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Saturday, 4 August 2018

REPOST: How Beer Saved the World

I am enjoying trawling through some of my favourite posts and publishing them again - I think it's better than posting nothing at the moment, (which would be the alternative)!

How Beer Saved The World

I'm here to defend the good name of beer and to tell you how it saved the world. Really.
Many scientists and anthropologists now believe that it was not the desire for bread that kick-started the agricultural revolution that ended hunter-gathering 9,000 years ago; it was the yearning for barley to make beer. This led to inventions such as the plough, the wheel, irrigation, mathematics and even led to writing! This cascade of world-changing innovations was brought about by the desire for beer.
In ancient Eygypt workers were paid in beer so we could say that we wouldn't have had the Pyramids without beer. There are those who claim it is one of the major food groups because of it's nutritional content.
In modern times it played an important role in refrigeration, the discovery of germ theory and modern medicine. 
However, in Medieval times when water was too dirty to drink, possibly it's most important function was to support the population. Beer was safe to drink and men, women and children drank it morning to night, certainly in England.
That possibly is still the case in some parts! Cheers.

I'm listening to Billy Joel's 
Say Goodbye to Hollywood

14 comments:

Parnassus said...

Hello Bazza, I don't drink beer or alcohol in any form, so my judgment might be somewhat altered on this issue. However, cider (which I don't drink either) also creates a safe-to-drink liquid, and encourages the development of apple orchards, which I approve of highly. There are even special bitter cider apples, which I bet I would like to eat plain--how I would love to spend an autumn in England's fruit-growing regions!
--Jim

Hilary Melton-Butcher said...

Hi Bazza - yes ... I wonder what actually did happen and how 'we' found things to eat, or use in some format ... we know beer and wine have been around for millennia, as too the grains ... I guess a compost heap somehow gave them the idea ... but who knows. Fun to read on sunny day on Vancouver Island - cheers Hilary

NanaDiana said...

LOL- That is SOOO funny Bazza!! I can't drink beer although I can do an occasional glass of wine. My introduction to beer was that I was terribly thirsty playing ball outside. I was about 20. It was warm and I drank it straight down because of the thirst. I was SOO SICK..ever since then I can not get past the smell of it.

Hope you have a wonderful rest of the weekend- Diana

bazza said...

Jim: The UK climate is well-suited to apple-growing. There 1000s of varieties. Pink Lady is a particularly good one; sweet/sharp tasty and full of flavour. I believe cider apples aren't enjoyed by many when being eaten! I am not a big drinker but I do enjoy the best whether it be beer or wine (or champagne).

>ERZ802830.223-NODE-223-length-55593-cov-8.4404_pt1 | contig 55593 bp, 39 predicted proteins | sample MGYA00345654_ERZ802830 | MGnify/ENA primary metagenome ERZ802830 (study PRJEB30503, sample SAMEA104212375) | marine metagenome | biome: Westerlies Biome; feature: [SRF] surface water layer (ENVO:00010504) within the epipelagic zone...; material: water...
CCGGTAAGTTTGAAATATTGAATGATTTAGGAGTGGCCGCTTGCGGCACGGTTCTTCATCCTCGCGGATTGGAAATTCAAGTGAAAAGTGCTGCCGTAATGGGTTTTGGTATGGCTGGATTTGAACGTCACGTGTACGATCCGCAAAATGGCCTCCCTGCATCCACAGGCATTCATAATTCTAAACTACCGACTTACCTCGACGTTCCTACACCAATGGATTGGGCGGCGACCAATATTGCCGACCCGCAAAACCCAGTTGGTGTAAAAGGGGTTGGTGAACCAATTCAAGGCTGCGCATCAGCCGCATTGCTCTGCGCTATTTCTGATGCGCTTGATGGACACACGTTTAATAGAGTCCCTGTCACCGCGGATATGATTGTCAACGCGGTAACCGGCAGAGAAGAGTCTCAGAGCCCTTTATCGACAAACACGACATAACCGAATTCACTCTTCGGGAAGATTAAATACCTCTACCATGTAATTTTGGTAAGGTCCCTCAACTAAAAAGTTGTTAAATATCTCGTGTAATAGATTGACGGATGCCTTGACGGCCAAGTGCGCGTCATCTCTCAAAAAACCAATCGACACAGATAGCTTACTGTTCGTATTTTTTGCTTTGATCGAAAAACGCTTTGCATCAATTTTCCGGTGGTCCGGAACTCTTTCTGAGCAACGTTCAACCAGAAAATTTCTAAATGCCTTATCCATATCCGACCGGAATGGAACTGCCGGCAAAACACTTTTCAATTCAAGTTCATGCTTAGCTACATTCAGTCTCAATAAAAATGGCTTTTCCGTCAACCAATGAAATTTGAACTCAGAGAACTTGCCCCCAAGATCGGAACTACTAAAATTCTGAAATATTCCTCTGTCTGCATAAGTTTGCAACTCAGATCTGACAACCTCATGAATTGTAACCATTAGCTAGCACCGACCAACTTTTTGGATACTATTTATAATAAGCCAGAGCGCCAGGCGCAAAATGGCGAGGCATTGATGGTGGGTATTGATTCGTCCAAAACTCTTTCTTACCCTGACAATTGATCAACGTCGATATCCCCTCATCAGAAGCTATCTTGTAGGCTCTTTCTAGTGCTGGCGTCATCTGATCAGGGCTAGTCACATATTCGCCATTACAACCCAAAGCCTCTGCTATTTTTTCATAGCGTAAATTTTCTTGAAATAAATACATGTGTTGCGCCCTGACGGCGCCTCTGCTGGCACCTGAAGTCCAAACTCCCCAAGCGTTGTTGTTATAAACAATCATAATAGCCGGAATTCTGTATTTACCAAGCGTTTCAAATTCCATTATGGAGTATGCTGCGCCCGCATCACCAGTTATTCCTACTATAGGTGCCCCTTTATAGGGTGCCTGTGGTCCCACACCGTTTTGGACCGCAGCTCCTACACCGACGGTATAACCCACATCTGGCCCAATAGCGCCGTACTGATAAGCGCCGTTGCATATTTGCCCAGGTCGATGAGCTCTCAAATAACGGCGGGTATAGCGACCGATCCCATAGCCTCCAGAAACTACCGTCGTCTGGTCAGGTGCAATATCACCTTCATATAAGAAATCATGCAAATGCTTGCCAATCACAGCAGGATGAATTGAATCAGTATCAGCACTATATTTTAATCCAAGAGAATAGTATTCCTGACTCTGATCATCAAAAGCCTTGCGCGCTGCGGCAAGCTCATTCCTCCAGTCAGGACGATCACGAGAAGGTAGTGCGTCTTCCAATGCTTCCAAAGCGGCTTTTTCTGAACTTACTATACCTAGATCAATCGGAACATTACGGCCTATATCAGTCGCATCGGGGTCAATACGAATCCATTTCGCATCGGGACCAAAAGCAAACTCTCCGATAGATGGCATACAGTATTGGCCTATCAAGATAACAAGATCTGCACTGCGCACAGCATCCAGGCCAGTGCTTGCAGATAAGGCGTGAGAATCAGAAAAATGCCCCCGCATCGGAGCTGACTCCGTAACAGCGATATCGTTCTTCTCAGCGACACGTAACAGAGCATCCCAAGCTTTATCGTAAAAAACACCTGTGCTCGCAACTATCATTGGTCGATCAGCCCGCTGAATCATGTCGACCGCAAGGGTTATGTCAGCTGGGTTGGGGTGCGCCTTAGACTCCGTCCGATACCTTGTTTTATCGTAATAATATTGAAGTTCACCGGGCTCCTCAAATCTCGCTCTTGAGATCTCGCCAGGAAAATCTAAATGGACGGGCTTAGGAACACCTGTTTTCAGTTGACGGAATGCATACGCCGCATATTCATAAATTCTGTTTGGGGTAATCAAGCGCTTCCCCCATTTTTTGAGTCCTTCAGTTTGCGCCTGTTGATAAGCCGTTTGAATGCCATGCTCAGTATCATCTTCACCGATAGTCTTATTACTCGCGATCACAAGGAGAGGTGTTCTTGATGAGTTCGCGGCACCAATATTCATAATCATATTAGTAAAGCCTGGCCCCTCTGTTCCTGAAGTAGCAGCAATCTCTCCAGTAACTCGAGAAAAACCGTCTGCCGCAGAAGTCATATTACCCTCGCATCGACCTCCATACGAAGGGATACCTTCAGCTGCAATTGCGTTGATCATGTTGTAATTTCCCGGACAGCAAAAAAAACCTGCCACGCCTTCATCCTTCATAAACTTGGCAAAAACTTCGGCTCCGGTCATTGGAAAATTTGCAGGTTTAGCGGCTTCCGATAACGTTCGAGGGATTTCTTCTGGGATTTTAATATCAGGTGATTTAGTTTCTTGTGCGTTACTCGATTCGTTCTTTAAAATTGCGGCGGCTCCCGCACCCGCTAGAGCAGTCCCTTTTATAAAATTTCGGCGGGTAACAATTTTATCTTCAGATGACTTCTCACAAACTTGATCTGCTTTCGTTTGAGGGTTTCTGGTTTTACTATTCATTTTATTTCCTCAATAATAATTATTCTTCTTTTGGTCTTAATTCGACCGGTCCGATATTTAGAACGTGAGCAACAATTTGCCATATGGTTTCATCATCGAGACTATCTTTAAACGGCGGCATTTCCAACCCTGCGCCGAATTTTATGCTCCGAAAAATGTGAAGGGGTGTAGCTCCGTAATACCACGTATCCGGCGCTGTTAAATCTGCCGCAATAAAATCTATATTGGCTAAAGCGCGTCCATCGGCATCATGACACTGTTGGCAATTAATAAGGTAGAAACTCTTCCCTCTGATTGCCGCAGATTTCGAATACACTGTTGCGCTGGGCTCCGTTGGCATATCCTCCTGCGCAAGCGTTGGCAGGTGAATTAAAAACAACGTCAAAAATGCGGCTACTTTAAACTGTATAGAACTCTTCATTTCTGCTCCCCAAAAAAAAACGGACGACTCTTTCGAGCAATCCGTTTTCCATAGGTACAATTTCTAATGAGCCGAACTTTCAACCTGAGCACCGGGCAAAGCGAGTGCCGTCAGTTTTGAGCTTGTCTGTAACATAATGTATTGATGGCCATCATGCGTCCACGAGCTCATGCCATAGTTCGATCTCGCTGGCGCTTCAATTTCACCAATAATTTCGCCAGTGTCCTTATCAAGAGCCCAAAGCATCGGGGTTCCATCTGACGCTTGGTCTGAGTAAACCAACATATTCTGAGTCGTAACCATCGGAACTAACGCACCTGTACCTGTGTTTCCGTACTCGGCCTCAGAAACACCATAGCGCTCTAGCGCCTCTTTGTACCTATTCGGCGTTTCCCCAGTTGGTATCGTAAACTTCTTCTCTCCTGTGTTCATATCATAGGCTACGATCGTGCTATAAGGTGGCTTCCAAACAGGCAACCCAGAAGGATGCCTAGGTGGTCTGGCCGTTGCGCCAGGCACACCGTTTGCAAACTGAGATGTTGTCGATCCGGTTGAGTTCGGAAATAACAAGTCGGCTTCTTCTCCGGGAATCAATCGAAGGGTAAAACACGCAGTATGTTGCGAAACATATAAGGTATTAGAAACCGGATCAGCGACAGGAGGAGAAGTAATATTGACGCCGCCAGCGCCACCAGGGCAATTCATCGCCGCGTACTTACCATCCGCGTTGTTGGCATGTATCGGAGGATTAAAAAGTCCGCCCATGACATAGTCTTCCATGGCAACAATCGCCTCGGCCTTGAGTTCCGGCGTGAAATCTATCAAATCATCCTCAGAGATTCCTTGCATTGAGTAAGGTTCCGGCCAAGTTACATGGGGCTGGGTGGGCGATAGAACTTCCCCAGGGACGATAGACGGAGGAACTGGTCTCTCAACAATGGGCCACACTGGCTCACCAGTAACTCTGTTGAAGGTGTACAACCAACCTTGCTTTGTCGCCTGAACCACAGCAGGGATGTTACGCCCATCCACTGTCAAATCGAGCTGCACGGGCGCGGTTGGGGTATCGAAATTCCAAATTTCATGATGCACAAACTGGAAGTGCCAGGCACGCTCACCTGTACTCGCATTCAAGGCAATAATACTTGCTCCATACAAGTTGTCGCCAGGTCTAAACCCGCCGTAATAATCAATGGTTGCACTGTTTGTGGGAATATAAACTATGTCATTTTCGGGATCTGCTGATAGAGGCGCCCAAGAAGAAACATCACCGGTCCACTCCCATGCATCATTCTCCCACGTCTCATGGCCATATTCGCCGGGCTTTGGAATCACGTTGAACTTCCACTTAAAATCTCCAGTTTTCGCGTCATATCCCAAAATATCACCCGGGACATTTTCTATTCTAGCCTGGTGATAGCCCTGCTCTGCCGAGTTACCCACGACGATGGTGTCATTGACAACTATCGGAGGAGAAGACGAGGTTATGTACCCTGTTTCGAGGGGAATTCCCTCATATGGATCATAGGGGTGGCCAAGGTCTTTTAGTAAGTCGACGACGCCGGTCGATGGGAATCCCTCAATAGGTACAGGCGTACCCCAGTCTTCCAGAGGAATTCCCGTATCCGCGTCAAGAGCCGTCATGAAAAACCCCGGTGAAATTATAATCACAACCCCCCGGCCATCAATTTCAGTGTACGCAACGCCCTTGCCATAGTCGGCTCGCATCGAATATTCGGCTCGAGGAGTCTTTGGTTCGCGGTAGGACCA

bazza said...

Hilary: I always supposed that someone got poisoned by the things that aren't good or safe to eat and they tried everything! Mushrooms must have been a real difficult area of exploration.
The ancient Egyptians are supposed to have paid slaves with beer!
We've been getting 30c plus for weeks on end...

bazza said...

NanaDiane: A lot of people are put off of beer by that first encounter. It's really an acquired taste! You enjoy your weekend too :-)

Hels said...

The plough and the wheel, yes. But beer's most significant contribution was probably domestic peace. People were exhausted after a long day of heavy labour, and a glass of beer at night might have reduced the pain.

bazza said...

Hels: ....and kept them alive!

Sherry Ellis said...

I can only imagine the effects drinking beer would have on children! Glad things are different today.

bazza said...

Sherry: Well it was fairly low alcohol (hence the expression 'small beer') but those children might have survived without it!

Susan Flett Swiderski said...

Fun post!

"Whoever drinks beer, he is quick to sleep; whoever sleeps long does not sin; whoever does not sin enters Heaven. This, let us all drink beer!" [Martin Luther]

Alas, I still don't LIKE beer. You could say it's not my cuppa tea. :)

bazza said...

Susan: I do drink beer but I'm very fussy about. I go for quality over quantity. I'm the same with wine. I'm only halfway there with food!

Starting Over, Accepting Changes - Maybe said...

I returned from vacation and am catching up on the blogs that I missed. I don’t drink beer; I am more of a wino. My son does, though, and is quite adept at making his own. When I am around him and his friends and other beer aficionados, they not only drink beer but speak beer. By that, I mean knowledgeable, however, at the end of the day, there intelligence seems to wane. If it is alright with you, I would like to send him your post.

bazza said...

Arleen: Ha ha, in the UK a wino is defined as "a person who drinks excessive amounts of cheap wine or other alcohol, especially one who is homeless."! I'm sure that's not you....